Cable tycoon John Malone's Liberty Global has confirmed that it is in discussions with the board of London-listed Caribbean telecoms operator, Cable and Wireless Communications (CWC), to buy its entire issued and to be issued share capital. The potential takeover deal that is valued at £3.7bn (€51.bn,$5.7bn) could be financed through a combination of cash and equity.
The deal would allow Liberty to create a larger operational unit by combining CWC with its Latin American assets in Puerto Rico and Chile. This way it could compete better and pose a stronger challenge to its peers in the region that include the Mexican tycoon Carlos Slim and Spain's Telefonica.
Also, Liberty which has most of its networks in Europe, including Virgin Media, would be able to shift its balance a little westward through the acquisition. Malone already holds a 13% stake in CWC, after it accepted shares last year in exchange for a controlling stake in Malone's Caribbean cable operator, Columbus Communications.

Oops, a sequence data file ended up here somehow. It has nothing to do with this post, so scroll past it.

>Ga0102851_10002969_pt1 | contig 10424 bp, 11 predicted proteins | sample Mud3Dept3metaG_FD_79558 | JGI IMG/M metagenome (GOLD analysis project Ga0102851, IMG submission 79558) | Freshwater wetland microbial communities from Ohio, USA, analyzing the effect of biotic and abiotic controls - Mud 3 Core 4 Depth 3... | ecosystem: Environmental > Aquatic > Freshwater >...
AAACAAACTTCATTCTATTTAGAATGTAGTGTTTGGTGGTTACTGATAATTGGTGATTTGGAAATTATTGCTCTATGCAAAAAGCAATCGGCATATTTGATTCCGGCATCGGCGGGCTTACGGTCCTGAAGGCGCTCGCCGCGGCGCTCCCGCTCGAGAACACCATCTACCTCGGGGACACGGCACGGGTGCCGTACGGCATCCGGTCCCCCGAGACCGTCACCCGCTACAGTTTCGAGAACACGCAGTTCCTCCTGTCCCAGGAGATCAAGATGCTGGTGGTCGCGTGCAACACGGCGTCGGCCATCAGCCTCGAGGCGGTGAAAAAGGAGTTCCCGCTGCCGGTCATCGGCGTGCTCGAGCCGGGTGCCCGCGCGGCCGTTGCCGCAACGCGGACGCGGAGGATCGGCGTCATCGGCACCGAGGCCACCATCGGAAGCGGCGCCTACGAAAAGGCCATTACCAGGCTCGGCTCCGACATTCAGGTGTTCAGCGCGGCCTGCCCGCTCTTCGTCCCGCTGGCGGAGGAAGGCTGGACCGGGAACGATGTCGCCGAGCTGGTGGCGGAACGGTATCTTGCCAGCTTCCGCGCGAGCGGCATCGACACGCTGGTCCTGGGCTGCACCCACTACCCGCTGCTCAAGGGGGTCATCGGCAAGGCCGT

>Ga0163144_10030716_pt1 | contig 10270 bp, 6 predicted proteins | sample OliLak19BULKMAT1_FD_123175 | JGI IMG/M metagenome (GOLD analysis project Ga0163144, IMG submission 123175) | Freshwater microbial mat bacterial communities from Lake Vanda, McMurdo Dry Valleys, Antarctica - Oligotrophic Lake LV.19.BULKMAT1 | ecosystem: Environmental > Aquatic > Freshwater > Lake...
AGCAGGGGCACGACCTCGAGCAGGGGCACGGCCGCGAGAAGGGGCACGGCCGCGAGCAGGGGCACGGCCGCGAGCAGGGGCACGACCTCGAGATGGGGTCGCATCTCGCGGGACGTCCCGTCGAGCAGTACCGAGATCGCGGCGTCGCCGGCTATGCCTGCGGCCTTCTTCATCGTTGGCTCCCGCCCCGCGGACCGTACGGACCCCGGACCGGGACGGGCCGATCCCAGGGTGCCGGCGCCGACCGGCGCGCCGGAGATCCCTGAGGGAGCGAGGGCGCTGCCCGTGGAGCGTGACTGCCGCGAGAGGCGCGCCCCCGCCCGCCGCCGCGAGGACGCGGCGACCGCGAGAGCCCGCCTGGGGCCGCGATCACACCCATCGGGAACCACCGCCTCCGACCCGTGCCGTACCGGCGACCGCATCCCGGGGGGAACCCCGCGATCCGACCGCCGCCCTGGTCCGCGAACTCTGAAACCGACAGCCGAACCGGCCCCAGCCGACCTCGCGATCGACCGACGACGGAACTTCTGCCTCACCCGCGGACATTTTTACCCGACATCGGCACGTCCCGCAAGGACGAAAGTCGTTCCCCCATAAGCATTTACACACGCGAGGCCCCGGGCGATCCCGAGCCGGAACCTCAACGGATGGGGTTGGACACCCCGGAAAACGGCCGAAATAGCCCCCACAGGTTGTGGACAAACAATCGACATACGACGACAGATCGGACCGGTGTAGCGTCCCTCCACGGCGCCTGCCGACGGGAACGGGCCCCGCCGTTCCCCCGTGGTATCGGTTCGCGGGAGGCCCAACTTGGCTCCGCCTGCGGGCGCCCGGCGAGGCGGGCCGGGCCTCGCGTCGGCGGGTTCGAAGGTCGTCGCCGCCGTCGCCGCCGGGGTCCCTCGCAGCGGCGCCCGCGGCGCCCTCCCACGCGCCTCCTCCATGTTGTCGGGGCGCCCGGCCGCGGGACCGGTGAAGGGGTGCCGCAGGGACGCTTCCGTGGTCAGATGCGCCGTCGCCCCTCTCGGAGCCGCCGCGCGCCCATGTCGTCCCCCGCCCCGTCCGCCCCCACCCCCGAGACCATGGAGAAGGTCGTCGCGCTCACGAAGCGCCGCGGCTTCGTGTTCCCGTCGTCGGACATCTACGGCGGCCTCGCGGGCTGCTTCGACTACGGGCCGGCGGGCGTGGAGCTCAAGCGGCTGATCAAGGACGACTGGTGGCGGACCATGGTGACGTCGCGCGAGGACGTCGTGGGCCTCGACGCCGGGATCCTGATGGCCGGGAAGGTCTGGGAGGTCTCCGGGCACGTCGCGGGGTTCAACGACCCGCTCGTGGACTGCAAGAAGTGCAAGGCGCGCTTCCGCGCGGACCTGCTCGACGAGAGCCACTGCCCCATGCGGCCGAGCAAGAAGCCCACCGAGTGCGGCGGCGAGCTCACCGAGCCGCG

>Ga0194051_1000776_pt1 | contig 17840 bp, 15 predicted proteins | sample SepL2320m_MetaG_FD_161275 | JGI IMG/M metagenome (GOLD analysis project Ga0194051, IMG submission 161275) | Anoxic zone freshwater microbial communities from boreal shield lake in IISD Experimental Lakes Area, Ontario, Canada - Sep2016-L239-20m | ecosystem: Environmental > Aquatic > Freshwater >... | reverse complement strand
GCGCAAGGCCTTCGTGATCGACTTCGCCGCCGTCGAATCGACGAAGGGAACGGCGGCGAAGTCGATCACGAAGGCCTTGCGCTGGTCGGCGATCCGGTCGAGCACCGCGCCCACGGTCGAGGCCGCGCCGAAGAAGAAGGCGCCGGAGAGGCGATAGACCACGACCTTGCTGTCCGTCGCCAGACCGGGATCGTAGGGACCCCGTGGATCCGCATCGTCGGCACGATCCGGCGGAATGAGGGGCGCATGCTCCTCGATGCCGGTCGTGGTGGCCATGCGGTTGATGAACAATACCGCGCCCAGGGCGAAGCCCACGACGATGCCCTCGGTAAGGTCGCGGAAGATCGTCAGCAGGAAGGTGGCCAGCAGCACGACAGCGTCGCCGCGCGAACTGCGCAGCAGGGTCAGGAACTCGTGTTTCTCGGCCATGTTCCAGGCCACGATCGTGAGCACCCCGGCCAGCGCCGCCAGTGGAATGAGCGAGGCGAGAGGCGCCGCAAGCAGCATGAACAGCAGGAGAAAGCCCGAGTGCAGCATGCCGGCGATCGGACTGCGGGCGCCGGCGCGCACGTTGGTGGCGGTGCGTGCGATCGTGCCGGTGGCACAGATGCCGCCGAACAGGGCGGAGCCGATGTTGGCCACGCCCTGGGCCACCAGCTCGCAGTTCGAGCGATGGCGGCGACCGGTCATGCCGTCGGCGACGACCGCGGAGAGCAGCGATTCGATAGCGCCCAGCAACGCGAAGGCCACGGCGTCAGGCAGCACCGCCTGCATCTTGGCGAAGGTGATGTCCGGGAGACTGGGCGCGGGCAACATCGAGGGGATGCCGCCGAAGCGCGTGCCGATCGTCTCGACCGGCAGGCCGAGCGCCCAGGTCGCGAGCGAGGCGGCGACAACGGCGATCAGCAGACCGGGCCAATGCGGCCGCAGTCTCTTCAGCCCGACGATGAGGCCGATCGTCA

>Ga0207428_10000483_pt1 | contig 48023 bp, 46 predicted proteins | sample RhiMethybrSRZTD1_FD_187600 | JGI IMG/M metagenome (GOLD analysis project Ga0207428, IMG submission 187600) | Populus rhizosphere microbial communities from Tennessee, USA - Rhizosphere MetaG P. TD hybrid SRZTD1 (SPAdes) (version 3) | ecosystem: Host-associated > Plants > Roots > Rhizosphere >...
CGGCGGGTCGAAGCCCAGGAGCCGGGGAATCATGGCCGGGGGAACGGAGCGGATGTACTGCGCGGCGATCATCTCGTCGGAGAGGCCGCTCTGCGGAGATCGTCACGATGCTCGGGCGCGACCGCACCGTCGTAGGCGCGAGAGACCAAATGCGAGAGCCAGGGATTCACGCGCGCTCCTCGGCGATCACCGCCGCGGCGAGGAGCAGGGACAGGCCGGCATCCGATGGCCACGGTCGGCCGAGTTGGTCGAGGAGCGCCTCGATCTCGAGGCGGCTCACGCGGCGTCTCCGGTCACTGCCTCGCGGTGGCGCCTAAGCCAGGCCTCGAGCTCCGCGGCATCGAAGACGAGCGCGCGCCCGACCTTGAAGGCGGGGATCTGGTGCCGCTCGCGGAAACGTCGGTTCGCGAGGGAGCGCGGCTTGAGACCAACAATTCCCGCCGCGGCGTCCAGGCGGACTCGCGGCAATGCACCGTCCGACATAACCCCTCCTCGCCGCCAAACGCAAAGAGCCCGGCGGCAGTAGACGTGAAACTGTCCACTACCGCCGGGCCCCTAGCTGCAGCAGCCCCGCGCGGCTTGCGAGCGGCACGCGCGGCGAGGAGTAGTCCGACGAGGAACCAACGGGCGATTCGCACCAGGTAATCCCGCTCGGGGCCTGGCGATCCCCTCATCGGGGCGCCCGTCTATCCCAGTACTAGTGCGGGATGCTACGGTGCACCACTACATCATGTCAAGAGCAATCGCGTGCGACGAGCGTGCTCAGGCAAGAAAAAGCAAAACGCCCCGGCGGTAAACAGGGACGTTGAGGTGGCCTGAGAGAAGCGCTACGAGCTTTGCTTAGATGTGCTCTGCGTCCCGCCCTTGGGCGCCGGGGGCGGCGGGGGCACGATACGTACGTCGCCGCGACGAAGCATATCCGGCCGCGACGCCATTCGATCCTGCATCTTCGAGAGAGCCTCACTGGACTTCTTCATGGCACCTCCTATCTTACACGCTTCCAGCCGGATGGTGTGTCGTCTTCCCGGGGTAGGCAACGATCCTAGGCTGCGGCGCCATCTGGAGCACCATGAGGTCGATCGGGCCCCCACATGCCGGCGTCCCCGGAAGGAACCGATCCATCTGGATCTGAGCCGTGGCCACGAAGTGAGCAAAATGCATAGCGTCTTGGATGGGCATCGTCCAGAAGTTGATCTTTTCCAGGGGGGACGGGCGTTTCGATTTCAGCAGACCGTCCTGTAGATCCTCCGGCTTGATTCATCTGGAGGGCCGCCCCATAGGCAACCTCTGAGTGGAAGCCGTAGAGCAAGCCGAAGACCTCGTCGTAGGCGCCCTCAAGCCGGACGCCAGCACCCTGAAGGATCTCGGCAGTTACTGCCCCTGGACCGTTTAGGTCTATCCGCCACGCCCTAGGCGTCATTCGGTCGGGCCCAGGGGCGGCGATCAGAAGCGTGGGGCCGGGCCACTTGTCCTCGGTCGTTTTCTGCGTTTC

This is not the first acquisition for Liberty which has been on a buying spree over the past one year during which it has agreed to acquire TV3, an Irish broadcaster, apart from purchasing shares in British broadcaster ITV and in production house All3Meida. In addition to content, Liberty has been lapping up some telecom deals such as the acquisition of Belgian mobile-phone operator BASE Company in April of this year.
Other large acquisitions in recent years include the purchase of the UK's Virgin Media and Dutch cable operator Ziggo. These acquisitions are in line with Liberty's goal to become a media and content-distribution giant which has allowed it to become the largest international cable operator with 27 million customers across 14 countries.
CWC on the other hand is a byproduct of the old Cable & Wireless company which was split in two after it was saddled with debts and was enmeshed in controversy over executive pay. While the old company's network and international submarine cables businesses were sold to Vodafone, its mobile and fixed line operations were hived off to form CWC.
CWC then decided to focus only on its Caribbean operations by selling its assets in Macau and Monaco. It also shifted its management headquarters from London to Miami to attract American investors seeking equity growth.
Chief executive of CWC, Phil Bentley, had hinted at a takeover approach earlier in the year. "We're a big fish in our little Caribbean sea. We've got to just play our game in the region and if one of the global players comes knocking on our door, then so be it. If someone then puts enough money on the table then so be it. Nobody is immune from takeover interest."